Winner of the 2010 PEN Translation Prize
Shortlisted for Three Percent’s 2010 Best Translated Book Award
In his novels, Hugo Claus lays bare the haunted underbelly of twentieth-century Flanders with portraits of a shattered society and warped psyches rising to a mythic pitch. In Wonder, Victor-Denijs de Rijckel, a bewildered schoolteacher, is led to a distant village in pursuit of a mysterious woman. Tracking her to an underground political conference in a remote castle, he poses as an expert on Crabbe, a messianic Belgian fascist who disappeared in World War II. Drifting into a dense fog as his sanity begins to crumble, de Rijckel soon finds himself trapped among a handful of desperate individuals still living out the consequences of their collaboration with the Nazis decades earlier and all of whom are united by their belief that Crabbe’s return is imminent. The subtle cadences of the prose and the dense emotional texture of characters lost in complex moral labyrinths make Wonder a symphony only Claus could have composed.
Claus rages against the decay of the physical self while desire remains untamed. From the beginning, his poetry has been marked by an uncommon mix of intelligence and passion, given expression in a medium over which he has such light-fingered control that art becomes invisible.
— J.M. Coetzee
While fully aware that such an honorable title can only be used in great exceptions in Flemish literature, I would call Wonder a masterpiece.
— Paul de Wispelaere, Vlaamse Gids
Claus's work is just as broad as the soul is deep.
— Gerrit Komrij
The greatest writer of my generation.
— Remco Campert
To speak today of a still largely-unknown major work on European Fascism . . . seems presumptuous, rather like announcing the existence of, if not a new continent, at least a land mass of strange and significant proportions. But in discussing Wonder, it would be churlish not to admit to an explorer’s exhilaration at discovery.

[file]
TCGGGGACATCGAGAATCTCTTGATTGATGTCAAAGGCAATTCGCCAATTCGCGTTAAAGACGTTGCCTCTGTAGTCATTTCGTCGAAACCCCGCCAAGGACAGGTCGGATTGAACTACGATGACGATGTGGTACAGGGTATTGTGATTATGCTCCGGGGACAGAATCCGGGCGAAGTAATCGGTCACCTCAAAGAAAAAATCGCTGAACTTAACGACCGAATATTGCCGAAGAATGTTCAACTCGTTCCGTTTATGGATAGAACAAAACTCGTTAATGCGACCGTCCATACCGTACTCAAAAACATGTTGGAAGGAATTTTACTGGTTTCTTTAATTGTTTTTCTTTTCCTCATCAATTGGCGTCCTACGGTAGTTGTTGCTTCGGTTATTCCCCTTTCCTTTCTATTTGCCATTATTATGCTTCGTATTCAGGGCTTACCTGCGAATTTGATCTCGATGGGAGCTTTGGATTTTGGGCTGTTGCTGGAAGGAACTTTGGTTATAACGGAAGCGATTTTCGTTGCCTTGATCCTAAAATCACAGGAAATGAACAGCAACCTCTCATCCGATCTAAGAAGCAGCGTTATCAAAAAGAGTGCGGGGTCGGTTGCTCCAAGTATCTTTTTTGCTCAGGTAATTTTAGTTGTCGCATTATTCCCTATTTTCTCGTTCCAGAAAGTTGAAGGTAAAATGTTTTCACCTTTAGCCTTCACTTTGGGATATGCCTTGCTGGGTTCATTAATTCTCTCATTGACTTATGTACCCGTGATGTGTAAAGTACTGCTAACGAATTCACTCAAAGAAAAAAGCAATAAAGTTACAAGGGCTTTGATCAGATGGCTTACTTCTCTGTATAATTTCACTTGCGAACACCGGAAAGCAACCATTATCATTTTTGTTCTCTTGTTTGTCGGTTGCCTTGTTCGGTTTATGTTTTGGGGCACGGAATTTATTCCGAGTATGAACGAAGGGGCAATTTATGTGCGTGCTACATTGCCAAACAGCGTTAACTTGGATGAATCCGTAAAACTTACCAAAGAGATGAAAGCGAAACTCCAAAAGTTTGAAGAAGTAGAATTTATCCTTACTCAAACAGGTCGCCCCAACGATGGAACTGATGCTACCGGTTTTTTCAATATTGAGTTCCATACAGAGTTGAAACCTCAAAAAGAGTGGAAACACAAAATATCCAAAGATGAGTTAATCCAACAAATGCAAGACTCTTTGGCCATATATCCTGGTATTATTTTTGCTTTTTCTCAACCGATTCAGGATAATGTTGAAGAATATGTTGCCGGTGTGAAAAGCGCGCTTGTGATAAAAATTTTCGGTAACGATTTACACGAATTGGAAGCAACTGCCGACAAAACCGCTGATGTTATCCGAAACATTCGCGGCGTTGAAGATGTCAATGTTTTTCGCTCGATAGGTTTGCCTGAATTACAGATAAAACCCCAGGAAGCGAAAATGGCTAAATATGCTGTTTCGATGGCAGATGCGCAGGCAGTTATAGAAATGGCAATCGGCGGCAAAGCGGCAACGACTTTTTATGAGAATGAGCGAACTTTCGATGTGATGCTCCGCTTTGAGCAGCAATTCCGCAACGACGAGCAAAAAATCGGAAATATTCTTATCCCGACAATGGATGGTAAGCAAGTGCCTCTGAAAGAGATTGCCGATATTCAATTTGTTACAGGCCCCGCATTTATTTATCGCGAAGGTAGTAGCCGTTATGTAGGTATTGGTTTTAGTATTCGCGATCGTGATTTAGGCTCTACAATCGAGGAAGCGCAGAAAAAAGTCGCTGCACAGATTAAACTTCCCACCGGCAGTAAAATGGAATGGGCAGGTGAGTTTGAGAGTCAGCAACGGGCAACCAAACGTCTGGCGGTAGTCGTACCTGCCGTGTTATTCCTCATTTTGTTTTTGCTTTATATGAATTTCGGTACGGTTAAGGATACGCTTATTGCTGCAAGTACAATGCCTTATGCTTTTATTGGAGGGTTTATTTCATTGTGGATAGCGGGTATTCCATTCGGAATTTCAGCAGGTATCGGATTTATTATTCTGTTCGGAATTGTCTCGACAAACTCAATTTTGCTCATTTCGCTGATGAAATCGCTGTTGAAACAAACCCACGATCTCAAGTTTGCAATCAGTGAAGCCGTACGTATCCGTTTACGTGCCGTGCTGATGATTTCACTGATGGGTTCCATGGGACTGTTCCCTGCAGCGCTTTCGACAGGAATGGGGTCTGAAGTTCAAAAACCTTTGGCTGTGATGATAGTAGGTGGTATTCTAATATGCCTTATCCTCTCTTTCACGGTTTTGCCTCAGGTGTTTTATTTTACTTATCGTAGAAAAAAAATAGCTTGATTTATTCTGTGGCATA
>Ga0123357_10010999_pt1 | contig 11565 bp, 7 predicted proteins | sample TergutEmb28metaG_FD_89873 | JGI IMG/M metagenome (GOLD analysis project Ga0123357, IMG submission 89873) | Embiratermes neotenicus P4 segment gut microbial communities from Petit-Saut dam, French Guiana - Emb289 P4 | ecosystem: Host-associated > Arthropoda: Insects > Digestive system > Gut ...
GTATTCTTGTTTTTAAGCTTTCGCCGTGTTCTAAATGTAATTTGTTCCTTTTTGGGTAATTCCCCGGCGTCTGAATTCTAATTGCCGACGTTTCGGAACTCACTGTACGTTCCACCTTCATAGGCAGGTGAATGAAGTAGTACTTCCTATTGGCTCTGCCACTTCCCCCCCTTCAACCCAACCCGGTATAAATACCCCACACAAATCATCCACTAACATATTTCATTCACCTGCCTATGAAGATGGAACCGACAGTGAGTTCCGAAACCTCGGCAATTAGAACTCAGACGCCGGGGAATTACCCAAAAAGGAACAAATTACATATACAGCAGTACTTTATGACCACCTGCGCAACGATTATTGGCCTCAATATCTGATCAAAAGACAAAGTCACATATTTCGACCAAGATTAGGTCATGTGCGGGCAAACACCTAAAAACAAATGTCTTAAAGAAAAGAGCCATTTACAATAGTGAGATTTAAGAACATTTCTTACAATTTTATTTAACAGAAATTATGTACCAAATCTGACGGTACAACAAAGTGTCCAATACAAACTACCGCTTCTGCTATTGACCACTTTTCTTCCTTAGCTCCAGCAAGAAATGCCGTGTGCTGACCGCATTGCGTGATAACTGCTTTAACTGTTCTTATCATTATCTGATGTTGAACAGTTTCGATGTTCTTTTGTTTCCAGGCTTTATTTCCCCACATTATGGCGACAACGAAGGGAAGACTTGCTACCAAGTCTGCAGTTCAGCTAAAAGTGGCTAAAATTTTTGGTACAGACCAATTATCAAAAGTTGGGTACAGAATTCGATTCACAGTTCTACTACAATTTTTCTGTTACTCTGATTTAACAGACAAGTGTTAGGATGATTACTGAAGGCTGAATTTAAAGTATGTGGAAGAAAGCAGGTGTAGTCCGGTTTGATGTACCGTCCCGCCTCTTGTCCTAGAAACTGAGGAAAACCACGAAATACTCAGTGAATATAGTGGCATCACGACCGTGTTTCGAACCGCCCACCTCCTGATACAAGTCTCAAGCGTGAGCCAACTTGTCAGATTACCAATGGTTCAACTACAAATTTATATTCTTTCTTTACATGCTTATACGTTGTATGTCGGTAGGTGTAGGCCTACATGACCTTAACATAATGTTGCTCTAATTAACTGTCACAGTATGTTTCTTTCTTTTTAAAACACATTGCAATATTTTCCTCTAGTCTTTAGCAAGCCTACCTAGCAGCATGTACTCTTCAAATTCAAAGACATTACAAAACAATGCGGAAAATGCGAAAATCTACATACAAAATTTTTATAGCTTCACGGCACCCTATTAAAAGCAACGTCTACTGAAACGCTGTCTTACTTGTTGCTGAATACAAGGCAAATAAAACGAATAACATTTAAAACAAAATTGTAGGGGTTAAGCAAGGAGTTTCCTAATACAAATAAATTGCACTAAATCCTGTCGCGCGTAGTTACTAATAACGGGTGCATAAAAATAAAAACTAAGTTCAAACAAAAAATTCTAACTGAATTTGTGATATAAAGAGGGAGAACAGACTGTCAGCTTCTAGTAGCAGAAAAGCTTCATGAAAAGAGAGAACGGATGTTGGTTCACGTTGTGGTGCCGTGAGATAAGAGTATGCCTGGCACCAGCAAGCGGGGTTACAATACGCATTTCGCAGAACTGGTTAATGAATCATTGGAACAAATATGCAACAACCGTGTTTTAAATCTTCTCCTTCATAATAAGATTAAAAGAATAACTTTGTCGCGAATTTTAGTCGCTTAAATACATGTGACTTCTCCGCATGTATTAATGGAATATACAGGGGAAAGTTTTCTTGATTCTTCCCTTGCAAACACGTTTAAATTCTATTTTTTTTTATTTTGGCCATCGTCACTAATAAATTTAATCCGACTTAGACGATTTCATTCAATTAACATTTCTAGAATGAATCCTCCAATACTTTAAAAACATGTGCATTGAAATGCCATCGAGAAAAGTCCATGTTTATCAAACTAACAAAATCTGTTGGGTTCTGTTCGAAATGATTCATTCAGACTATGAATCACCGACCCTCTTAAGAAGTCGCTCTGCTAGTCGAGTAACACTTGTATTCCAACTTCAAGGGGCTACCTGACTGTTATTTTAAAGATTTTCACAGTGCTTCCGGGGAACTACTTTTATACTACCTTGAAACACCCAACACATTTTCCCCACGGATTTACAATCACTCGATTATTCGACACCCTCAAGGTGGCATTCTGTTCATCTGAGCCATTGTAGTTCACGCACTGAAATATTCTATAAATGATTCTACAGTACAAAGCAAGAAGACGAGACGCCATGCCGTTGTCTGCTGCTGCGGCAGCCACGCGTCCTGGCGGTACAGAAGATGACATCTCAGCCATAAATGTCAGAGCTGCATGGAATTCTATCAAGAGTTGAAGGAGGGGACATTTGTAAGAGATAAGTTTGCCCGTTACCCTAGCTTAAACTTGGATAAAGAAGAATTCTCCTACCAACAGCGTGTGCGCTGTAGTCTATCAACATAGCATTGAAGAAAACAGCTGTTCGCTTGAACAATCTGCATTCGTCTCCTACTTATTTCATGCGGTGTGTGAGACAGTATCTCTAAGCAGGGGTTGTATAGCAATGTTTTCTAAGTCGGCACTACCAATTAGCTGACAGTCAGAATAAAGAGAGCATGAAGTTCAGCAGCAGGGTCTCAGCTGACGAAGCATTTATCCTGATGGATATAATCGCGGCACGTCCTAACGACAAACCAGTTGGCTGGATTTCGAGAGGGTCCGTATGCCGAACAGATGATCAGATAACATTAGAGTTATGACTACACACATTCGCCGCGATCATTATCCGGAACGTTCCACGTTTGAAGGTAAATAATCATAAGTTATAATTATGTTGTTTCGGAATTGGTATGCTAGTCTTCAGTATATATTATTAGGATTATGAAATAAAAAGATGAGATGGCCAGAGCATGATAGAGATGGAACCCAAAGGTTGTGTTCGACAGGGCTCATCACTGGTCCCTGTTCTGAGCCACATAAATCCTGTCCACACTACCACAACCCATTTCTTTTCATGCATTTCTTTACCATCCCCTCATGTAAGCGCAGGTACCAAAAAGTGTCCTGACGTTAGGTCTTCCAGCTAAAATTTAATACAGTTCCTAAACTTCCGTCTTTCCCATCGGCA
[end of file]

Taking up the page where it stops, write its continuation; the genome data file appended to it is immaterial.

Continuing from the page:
— Sam Munson, The National
What Claus excels at is in how he allows the story to unfold. At times the reader is led through the same fog that de Rijckel wanders in, but there are also moments of bright clarity.
— The Complete Review
Like the other fictions and poems by Claus . . . Wonder is an extraordinarily powerful and original work.
. . . the narrative is a bit disjointed, non-linear, and hazy. But it also has a very classic, very capital-l Literary feel. This is a book that’s going to be read for years . . .
— Three Percent
As to the language, Claus’s abilities are astonishing . . .
— Conversational Reading
Originally published in 1962, Wonder is a reminder of the energy and experimental verve with which so many writers of the Fifties and Sixties (Malaparte, Bernhard, Grass, Böll, Burgess, Pynchon) conjured up the disjointed and rapidly complicating world they found themselves in.
— Tim Parks, The New York Review of Books
Claus weaves together a rich tapestry, presenting an array of memorable characters . . .
— The Driftless Area Review